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Bombs and Ballots over Baghdad

A.K Gupta Sep 22, 2004

bombs

By A.K. Gupta

Having opened the gates of hell in Iraq, the Bush Administration is diving right in. White House and Pentagon officials say they plan to reconquer rebel towns in the “Sunni Triangle” following the U.S. election.

The timing is integral to the Bush-Cheney campaign strategy. The White House is planning to besiege Iraqi cities after the presidential vote so as not to have its message of an “improving Iraq” marred by images of massive civilian and military casualties.

Dexter Filkins wrote in the New York Times Sept. 19, “A senior American commander said the military intended to take back Fallujah and other rebel areas … as early as November or December, the deadline the Americans have given themselves for restoring Iraqi government control across the country.”

The deadline is to allow time to organize Iraqi elections in January for a transitional national assembly. Iraq’s elections, and similar ones in Afghanistan slated for Oct. 9, are central to promoting Bush’s campaign message: Iraq is part of the war on terror, everything is improving there, increasing attacks are a sign of the insurgents’ desperation, and we are winning .

In Afghanistan, however, more than 30 election workers have been killed, the 18 presidential candidates can’t campaign outside of Kabul because of a lack of security (President Harmid Karzai was forced to abandon his only campaign rally to date after a rocket narrowly missed his helicopter in the town of Gardez), and anti-U.S. forces are intimidating voter educators. Says one provincial election coordinator, “We have no newspapers, no local radio, so we depend on our teams of civic educators. And they are scared.”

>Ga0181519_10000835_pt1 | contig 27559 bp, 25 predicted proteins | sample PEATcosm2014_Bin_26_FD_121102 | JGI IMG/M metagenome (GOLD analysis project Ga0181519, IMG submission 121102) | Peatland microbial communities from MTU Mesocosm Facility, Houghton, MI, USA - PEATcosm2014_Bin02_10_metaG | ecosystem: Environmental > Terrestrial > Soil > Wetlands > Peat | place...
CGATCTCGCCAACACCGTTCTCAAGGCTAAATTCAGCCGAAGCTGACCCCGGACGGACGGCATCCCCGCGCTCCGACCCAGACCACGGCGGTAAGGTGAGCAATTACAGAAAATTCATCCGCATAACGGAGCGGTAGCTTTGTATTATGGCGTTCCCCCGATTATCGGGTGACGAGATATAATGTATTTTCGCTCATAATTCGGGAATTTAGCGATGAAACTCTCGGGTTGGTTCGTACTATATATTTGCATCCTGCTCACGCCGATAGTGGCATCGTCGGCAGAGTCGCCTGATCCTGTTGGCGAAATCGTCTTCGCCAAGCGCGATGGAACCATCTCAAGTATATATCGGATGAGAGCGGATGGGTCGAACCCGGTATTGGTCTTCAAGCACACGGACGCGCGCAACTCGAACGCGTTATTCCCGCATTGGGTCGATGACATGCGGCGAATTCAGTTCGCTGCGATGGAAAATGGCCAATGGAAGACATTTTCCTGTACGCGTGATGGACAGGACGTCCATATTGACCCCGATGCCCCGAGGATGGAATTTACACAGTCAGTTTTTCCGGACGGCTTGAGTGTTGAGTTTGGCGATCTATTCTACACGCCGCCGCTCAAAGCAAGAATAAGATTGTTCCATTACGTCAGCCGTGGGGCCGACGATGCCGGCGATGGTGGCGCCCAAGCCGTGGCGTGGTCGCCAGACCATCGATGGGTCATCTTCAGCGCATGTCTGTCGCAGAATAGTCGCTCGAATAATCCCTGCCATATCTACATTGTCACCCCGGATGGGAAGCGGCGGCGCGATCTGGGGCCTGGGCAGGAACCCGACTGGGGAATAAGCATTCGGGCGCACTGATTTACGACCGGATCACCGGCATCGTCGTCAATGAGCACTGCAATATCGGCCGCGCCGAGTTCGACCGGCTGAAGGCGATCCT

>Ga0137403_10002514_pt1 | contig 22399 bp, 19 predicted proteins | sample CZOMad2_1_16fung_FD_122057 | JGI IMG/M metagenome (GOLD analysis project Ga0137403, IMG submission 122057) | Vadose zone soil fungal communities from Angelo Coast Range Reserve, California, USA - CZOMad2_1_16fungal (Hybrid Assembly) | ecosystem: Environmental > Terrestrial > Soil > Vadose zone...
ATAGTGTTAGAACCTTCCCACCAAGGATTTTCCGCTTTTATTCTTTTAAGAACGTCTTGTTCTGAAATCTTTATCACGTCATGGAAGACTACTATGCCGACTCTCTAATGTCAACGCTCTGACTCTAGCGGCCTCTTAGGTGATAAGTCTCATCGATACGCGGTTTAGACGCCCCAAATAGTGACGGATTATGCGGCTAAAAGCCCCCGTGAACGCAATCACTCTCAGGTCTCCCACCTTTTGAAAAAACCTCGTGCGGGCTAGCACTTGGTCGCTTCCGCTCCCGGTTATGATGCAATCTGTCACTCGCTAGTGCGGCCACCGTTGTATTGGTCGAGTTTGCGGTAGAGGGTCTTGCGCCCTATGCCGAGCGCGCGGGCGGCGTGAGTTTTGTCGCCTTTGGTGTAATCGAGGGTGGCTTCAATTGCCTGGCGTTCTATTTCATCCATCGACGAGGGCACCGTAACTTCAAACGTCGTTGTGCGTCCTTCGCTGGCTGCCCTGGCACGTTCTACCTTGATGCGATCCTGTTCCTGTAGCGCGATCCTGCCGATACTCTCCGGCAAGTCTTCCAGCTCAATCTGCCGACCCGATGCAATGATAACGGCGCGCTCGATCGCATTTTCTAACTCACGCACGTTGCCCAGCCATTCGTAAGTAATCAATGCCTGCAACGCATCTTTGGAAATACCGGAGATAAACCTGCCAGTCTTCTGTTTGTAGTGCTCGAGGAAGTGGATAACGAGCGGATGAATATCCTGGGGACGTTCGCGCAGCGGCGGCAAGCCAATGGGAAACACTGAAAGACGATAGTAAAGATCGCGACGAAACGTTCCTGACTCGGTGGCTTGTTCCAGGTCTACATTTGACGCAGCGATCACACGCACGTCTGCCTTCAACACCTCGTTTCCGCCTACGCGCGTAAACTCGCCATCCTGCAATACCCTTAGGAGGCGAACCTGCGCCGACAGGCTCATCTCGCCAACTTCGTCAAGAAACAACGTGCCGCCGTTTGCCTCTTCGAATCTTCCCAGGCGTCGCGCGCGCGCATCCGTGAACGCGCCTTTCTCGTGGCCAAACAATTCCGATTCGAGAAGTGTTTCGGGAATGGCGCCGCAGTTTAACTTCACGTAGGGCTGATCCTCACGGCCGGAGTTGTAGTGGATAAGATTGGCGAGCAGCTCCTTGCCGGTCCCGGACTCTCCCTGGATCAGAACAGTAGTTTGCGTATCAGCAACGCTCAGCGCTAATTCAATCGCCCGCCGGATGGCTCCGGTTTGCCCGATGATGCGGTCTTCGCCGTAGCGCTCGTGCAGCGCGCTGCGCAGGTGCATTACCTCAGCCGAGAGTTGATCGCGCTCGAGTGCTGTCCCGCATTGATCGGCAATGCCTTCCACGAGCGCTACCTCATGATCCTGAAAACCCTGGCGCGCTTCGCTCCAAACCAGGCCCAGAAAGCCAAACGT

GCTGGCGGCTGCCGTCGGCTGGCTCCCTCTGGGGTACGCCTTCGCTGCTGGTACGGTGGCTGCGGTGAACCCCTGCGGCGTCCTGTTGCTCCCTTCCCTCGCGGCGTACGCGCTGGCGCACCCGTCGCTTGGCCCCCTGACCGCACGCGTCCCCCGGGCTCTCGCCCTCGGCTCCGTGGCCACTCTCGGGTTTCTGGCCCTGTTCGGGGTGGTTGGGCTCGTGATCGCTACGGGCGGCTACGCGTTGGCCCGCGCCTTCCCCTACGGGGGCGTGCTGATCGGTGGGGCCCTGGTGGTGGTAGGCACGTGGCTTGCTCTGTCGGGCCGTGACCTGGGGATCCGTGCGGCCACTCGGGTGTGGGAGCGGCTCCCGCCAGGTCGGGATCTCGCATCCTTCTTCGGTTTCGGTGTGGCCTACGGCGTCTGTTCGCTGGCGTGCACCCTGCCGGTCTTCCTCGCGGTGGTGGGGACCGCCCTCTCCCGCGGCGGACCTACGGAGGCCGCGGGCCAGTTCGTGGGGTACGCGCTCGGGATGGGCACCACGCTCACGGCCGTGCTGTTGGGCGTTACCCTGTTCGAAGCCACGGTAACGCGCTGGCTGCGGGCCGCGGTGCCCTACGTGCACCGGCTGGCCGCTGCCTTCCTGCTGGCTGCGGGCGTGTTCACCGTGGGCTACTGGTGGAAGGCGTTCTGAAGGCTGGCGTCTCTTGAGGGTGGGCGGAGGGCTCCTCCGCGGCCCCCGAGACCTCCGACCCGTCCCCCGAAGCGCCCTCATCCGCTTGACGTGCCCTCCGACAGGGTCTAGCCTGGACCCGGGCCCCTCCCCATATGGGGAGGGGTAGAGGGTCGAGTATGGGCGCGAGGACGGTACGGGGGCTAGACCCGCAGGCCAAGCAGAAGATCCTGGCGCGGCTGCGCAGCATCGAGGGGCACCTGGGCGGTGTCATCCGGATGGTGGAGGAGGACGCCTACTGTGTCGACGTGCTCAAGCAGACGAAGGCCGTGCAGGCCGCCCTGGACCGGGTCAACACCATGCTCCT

Karzai is favored heavily to win whatever quasielection ensues, allowing Bush to make a surprise visit to Kabul in October to congratulate the Afghan president on winning re-election. Another sign of progress.

To prepare for Iraq’s elections, the Pentagon plans to soften up the Sunni Arab electorate with bombing (Fallujah is already being bombed daily). Former Bill Clinton adviser Sidney Blumenthal spoke with an ex-Marine Corps commandant who predicts that the Bush administration will “flatten” Fallujah “after the first Tuesday in November.” In The Guardian on Sept. 16, Blumenthal quotes retired Gen. Joseph Hoare, who explains, “U.S. military forces would prevail, casualties would be high, there would be inconclusive results with respect to the bad guys, their leadership would escape, and civilians would be caught in the middle.”

The model may very well be the Iraqi city of Tal Afar. Saying they were flushing out “foreign terrorists,” U.S. forces encircled the city in early September, turned off electricity and water for days, and bombed residential areas. At least 55 people were killed, many of them civilians, according to the city hospital. A humanitarian crisis ensued as 150,000 people – most of Tal Afar – fled the bombardment.